Red Sox

Nunez returns to Red Sox on one-year deal

Nunez returns to Red Sox on one-year deal

FORT MYERS, Fla. — Eduardo Nunez is back in the fold on a one-year deal with a player option for 2019.

The infielder doesn’t give the Sox the punch of J.D. Martinez, who remains a free agent. But he does give the Sox some depth and a veteran presence after a strong performance with Boston last season.

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Nunez makes $4 million this season, and can make $4 million in 2019 with a $2 million buyout — so he’s guaranteed to make at least $6 million if he tests free agency after 2018. 

But he can make up to $10 million over the two seasons if he sticks around for 2019. Nunez can make another $2 million in 2019: he can earn up to $1 million based on plate appearances in 2018, and another $1 million based on 2019 performance bonuses.

The deal is structured so that Nunez has something of a safety net if he doesn’t have a great year in 2018, but also provides him some freedom to explore the market if he does. The Red Sox don’t appear to have a full-time job available for Nunez, who is good enough to play everyday for some team, but he should be used plenty while Dustin Pedroia is out. His usage would only increase if the Sox don’t sign Martinez or another bat to DH.

Nunez is expected to be around JetBlue Park on Sunday. The Globe reported he was on hand Saturday.

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Highlights from the Red Sox' 7-4 win over the Rays

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USA Today Sports Images

Highlights from the Red Sox' 7-4 win over the Rays

FINAL SCORE:  Red Sox 7, Rays 4

IN BRIEF: Christian Vazquez's three-run home run in the first inning proved to be the big knock of the game for the Red Sox as they avoided a 3-0 hole in their series with the Rays Sunday. 

BOX SCORE

RED SOX RECORD: 81-74

HIGHLIGHTS

1st inning

J.D. Martinez singled to right, Devers scored (1-0 BOS)
Christian Vazquez smacked a three-run home run to left, Martinez and Bogaerts scored (4-0 BOS)

Tommy Pham grounded into a double play, Wendle came around to score (4-1 BOS)

2nd inning

Kevin Kiermaier singled to center, Lowe scored (4-2 BOS)

THE BEST KIND OF DOUBLE PLAY

3rd inning

Joey Wendle hit a solo home run to left (4-3 BOS)

4th inning

Martinez walked, Bradley Jr. scored (5-3 BOS)
Rafael Devers scored on a wild pitch from Andrew Kittredge (6-3 BOS)

7th inning

Martinez scored on throwing error by Wendle (7-3 BOS)

9th inning

McKay blasted a solo home run (7-4 BOS)

UP NEXT:
@Rangers, Tuesday, 8:05 p.m., NESN
@Rangers, Wednesday, 8:05 p.m., NESN
@Rangers, Thursday, 2:05 p.m., NESN

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Report: Red Sox front office perceived as 'miserable place to work'

Report: Red Sox front office perceived as 'miserable place to work'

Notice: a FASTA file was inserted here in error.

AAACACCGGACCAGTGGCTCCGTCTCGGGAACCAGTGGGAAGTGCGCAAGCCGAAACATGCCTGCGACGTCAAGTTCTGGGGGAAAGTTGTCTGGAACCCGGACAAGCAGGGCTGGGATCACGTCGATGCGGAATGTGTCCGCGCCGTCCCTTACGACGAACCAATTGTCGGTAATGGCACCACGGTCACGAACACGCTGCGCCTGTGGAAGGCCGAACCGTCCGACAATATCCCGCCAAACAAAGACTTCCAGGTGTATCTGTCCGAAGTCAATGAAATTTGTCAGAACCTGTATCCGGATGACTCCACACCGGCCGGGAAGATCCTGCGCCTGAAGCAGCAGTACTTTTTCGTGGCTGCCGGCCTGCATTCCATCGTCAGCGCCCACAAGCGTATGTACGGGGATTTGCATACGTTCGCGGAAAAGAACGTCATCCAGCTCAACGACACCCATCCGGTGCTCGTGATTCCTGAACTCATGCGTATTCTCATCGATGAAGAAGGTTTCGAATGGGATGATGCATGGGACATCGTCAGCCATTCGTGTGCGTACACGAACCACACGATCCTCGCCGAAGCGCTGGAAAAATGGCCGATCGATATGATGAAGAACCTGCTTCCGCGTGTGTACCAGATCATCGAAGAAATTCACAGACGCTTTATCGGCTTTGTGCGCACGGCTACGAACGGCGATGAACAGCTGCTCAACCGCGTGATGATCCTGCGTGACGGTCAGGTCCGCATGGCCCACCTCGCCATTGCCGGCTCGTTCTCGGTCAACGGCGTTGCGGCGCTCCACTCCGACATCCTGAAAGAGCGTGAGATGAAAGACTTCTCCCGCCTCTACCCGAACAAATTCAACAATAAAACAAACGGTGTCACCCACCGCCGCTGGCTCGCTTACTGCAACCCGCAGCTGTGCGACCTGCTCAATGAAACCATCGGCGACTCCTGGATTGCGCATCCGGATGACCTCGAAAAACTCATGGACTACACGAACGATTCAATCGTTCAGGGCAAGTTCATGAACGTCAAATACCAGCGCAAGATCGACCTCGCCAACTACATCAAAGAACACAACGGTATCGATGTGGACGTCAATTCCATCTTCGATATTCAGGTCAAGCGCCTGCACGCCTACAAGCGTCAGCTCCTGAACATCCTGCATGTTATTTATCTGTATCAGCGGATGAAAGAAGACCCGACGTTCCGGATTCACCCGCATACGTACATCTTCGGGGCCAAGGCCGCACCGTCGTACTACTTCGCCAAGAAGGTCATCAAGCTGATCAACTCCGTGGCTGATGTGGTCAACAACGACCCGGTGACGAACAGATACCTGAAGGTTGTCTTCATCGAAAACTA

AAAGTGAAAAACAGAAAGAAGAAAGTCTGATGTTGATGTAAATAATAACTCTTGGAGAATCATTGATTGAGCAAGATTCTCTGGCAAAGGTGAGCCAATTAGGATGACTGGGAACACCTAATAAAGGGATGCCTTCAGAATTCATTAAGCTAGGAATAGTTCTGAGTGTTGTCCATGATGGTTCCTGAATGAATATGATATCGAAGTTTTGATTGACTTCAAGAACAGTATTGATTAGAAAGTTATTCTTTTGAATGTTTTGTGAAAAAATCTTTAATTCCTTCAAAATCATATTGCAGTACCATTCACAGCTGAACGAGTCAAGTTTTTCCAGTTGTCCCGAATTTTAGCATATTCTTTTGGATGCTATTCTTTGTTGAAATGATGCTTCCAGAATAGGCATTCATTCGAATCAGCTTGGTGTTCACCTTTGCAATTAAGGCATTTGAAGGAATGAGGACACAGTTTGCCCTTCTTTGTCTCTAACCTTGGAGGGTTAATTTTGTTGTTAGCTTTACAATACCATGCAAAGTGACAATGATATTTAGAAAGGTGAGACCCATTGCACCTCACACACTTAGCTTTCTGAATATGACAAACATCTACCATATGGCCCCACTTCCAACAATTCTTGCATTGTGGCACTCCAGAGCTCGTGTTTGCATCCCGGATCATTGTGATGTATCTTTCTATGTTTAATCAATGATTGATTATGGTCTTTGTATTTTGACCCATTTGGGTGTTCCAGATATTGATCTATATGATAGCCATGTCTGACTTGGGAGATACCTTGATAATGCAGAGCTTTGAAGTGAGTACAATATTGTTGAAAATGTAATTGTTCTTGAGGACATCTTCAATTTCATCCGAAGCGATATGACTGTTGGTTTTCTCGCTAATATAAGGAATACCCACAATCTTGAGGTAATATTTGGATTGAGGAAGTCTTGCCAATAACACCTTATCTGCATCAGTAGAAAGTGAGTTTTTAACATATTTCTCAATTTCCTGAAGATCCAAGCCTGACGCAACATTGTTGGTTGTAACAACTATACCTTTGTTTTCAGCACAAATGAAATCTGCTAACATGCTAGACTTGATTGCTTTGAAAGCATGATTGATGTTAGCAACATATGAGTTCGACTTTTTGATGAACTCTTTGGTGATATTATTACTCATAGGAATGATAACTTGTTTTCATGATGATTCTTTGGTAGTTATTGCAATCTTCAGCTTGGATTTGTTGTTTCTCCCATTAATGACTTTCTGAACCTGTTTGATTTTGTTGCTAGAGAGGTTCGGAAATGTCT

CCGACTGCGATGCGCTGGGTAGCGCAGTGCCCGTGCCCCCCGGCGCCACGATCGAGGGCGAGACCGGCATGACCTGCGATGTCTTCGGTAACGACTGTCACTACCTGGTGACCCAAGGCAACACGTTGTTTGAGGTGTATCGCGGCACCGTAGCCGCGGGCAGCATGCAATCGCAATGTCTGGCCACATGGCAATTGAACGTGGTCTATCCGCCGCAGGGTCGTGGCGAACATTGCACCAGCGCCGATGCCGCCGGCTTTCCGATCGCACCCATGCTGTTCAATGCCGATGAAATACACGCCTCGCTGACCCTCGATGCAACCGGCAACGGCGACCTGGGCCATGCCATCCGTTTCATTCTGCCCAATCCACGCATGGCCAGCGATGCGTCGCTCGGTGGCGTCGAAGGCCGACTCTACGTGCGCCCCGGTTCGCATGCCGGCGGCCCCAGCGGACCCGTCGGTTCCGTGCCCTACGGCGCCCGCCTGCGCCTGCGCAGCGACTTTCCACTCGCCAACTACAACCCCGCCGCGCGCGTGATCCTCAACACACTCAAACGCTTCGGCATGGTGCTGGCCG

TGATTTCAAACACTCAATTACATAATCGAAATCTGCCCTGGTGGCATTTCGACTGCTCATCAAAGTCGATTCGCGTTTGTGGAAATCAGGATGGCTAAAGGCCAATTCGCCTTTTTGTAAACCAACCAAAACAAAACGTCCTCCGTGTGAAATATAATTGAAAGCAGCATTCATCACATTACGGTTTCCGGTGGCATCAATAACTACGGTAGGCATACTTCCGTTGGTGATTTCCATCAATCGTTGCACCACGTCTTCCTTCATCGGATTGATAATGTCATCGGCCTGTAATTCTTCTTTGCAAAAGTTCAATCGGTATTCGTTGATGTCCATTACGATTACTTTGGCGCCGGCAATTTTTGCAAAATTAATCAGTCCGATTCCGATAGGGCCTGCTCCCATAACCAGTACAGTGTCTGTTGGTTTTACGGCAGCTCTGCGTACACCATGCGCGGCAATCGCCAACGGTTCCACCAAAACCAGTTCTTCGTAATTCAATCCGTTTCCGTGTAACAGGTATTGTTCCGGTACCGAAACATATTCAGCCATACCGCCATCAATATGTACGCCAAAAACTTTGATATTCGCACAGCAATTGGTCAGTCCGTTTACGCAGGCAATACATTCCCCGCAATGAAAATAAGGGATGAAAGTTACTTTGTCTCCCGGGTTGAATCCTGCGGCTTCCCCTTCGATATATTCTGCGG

With Dave Dombrowski out as Red Sox president of baseball operations, who will be the team's next general manager? 

It seems like a desirable job: the team consistently has one of the top payrolls in the league, and the franchise has won four World Series titles in the last 16 seasons. But it's not that simple. Not even close.

The last two men in charge of baseball operations — Ben Cherington and Dombrowski — were shown the door quickly after winning championships, and those moves are painting the Red Sox in a very bad light, according to ESPN's Buster Olney.

These decisions loosely frame the industry perception of the Red Sox as a chaotic company, a miserable place to work. Boston owner John Henry needs to understand this, because it is why some of the people he'd probably love to consider as possible replacements for Dombrowski privately dismiss the idea out of hand.

Olney writes that some potential candidates have no interest in working for Henry, because they "doubt he'd have the patience to back his next general manager through the difficult crossroads ahead." That includes the impending free agency of Mookie Betts, a potential opt-out from J.D. Martinez, and an expensive rotation fraught with injuries, among other issues.

The key to a successful leadership transition in the front office might be Sam Kennedy, who has been the team's president for four years following the departure of Larry Lucchino. As Olney explains:  

A wide-held view in other front offices is that the highly respected and well-liked Red Sox president Sam Kennedy stands as a thin buffer between the team devolving to the level of the Mets, the team generally regarded by rival executives as baseball's model for dysfunction. "If Sam ever walked away," said one official, "the whole thing would be a complete mess."

From a 108-win season and a World Series to the possibility of becoming a complete mess, it's amazing how quickly the tide has turned for the Red Sox.

TOMASE: Why Theo Epstein could be the man for the job>>>>>

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